The European arm of FIFPRO, the global labor union for professional soccer players, has launched a legal challenge against the sport’s international governing body FIFA over the revamped Club World Cup (CWC) competition in 2025 and its organization of the global soccer calendar.

England and France’s respective players' unions (the PFA and UNFP) have, with FIFPRO Europe’s backing, brought their case before Belgium’s Brussels Court of Commerce with the hope that it will be referred to the European Court of Justice.

The case stems from arguments made by FIFPRO and its members that the global soccer calendar is too saturated with matches, a fact that will detract from player welfare by increasing the physical burden and decreasing rest for players.

The 2025 FIFA CWC is set to be the first to include 32 teams – up from eight currently – through a new format in which FIFA’s continental governing bodies will all – apart from the Oceania Football Confederation (OFC) – receive multiple team slots.

The tournament will be contested every four years during the summer when players and teams would traditionally get a period of rest. However, with the number of summer international tournaments (both continental and global), the expansion of fixtures in the UEFA club competitions, in addition to the usual domestic calendars, player welfare has become a pressing concern.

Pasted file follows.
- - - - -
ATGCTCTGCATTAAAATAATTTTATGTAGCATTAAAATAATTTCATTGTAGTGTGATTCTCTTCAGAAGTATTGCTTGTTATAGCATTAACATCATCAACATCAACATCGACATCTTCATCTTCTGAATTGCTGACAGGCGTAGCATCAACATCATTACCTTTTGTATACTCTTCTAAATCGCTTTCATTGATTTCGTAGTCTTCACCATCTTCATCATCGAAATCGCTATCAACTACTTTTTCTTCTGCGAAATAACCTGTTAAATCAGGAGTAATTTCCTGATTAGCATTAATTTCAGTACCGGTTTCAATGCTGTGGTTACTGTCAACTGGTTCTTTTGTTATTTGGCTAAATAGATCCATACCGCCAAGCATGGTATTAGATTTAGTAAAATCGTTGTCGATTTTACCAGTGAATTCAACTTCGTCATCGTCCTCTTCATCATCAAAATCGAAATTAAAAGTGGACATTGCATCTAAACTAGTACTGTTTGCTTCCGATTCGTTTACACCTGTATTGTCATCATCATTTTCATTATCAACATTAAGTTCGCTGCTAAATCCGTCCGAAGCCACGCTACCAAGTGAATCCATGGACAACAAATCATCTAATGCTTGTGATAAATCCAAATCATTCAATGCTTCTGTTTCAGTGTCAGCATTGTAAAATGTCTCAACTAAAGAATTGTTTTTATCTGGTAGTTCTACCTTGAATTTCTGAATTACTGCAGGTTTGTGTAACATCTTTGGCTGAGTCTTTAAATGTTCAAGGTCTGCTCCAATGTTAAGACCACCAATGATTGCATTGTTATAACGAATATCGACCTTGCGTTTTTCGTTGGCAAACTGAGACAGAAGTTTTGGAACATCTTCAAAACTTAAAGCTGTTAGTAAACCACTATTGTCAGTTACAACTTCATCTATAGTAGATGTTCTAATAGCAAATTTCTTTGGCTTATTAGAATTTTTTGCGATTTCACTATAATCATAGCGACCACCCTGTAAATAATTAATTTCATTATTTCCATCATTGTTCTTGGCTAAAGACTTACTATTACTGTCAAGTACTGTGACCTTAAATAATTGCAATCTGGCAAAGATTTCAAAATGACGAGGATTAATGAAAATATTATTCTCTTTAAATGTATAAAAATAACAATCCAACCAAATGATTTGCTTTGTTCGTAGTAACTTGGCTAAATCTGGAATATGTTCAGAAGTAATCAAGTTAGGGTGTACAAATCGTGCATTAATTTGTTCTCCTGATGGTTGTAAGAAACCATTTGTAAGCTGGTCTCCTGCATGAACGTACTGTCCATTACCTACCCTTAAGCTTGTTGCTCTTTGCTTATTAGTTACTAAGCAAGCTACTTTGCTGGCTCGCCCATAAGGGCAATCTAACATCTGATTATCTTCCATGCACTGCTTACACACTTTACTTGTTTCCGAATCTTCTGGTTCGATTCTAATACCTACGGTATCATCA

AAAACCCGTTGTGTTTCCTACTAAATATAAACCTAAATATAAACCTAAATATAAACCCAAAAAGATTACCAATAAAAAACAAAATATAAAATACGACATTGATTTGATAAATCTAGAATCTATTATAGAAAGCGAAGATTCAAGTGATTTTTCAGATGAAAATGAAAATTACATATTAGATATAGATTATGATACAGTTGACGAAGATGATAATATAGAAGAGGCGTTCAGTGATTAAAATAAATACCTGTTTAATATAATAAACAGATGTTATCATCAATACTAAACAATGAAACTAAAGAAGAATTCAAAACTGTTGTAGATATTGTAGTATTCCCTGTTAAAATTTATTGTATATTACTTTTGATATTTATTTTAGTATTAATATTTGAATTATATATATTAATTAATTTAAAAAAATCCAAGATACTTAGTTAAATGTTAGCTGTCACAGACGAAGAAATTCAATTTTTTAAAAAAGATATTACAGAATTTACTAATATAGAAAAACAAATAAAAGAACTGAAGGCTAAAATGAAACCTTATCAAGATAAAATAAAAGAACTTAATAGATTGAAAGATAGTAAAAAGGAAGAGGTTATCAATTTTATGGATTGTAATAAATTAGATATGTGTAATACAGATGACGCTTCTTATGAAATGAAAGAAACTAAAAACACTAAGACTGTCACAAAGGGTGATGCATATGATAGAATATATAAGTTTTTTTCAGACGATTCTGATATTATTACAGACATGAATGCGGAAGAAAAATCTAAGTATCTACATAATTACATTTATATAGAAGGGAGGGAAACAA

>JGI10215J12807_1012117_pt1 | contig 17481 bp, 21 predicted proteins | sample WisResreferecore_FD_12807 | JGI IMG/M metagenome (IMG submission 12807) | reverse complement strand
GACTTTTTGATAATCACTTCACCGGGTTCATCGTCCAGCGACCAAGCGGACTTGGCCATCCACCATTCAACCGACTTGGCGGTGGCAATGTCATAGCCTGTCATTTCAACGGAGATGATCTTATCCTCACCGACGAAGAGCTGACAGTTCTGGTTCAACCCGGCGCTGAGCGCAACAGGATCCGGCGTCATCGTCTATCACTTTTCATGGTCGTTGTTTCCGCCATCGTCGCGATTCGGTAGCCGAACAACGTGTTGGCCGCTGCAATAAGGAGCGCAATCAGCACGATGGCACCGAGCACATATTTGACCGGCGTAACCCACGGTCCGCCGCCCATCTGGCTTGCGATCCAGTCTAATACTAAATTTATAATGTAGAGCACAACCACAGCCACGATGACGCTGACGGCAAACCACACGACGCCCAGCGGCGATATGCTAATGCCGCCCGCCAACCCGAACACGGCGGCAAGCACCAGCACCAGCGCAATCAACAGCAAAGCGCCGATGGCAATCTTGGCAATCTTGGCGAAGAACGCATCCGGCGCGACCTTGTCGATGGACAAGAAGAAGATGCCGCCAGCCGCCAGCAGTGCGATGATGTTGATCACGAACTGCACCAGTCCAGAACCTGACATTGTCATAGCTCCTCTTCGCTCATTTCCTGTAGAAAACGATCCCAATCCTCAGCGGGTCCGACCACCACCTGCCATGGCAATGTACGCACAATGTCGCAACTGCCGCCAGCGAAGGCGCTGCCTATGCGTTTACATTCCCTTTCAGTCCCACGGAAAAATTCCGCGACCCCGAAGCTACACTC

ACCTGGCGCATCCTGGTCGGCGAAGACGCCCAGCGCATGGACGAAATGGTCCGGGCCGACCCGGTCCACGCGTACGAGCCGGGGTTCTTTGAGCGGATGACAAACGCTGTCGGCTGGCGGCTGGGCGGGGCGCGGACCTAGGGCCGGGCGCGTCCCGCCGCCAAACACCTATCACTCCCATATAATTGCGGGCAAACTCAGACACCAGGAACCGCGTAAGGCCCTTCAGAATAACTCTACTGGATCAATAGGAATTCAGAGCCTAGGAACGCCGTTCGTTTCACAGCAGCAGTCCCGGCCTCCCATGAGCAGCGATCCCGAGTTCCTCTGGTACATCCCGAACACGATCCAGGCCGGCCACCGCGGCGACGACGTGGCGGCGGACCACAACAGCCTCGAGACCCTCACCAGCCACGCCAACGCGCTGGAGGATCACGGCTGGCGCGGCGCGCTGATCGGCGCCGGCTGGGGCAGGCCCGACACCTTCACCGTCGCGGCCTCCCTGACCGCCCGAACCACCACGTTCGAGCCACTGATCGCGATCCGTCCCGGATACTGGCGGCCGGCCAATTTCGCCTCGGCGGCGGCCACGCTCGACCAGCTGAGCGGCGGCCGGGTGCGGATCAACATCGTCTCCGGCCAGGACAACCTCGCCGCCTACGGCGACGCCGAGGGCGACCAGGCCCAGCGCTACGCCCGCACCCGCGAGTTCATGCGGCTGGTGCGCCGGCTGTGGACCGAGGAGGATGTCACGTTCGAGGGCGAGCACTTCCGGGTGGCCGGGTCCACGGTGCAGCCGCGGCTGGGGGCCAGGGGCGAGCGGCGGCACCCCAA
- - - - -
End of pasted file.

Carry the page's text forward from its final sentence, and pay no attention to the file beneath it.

FIFPRO has argued many times that FIFA’s CWC plans are excessive and that the number of games globally should be reduced, and not increased. In May, FIFA responded to deny the arguments, stating that its decisions for the soccer calendar are unilateral.

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Now FIFPRO is challenging this unilateral declaration, saying that it violates numerous tenets of the EU Charter of Fundamental Rights (EUCFR), namely articles 5, 15, 28, and 31, which FIFPRO says respectively relate to: “The prohibition of forced or compulsory labor, freedom of work, the right to negotiate and conclude collective agreements, the right to healthy working conditions and the right to an annual period of paid leave.”

FIFPRO stated: “FIFA finds it normal to unilaterally and abusively occupy an area which – in modern and open governance – naturally falls within the remit of the social partners and therefore of the negotiation of collective agreements between player unions and employer organizations.”

It also argued that FIFA’s domination over soccer scheduling is preventing other organizations from competing against it.

As such, the union has posed four questions to the Belgian court for it to consider in the preliminary stages of the proceedings: Does the EUCFR negate FIFA’s ability to schedule the 2025 CWC? Is the UECFR’s right to collective bargaining violated by FIFA’s unilateral decision-making? Is the right to healthy working conditions violated by CWC 2025? And is FIFA restricting competition with its unilateral decision-making?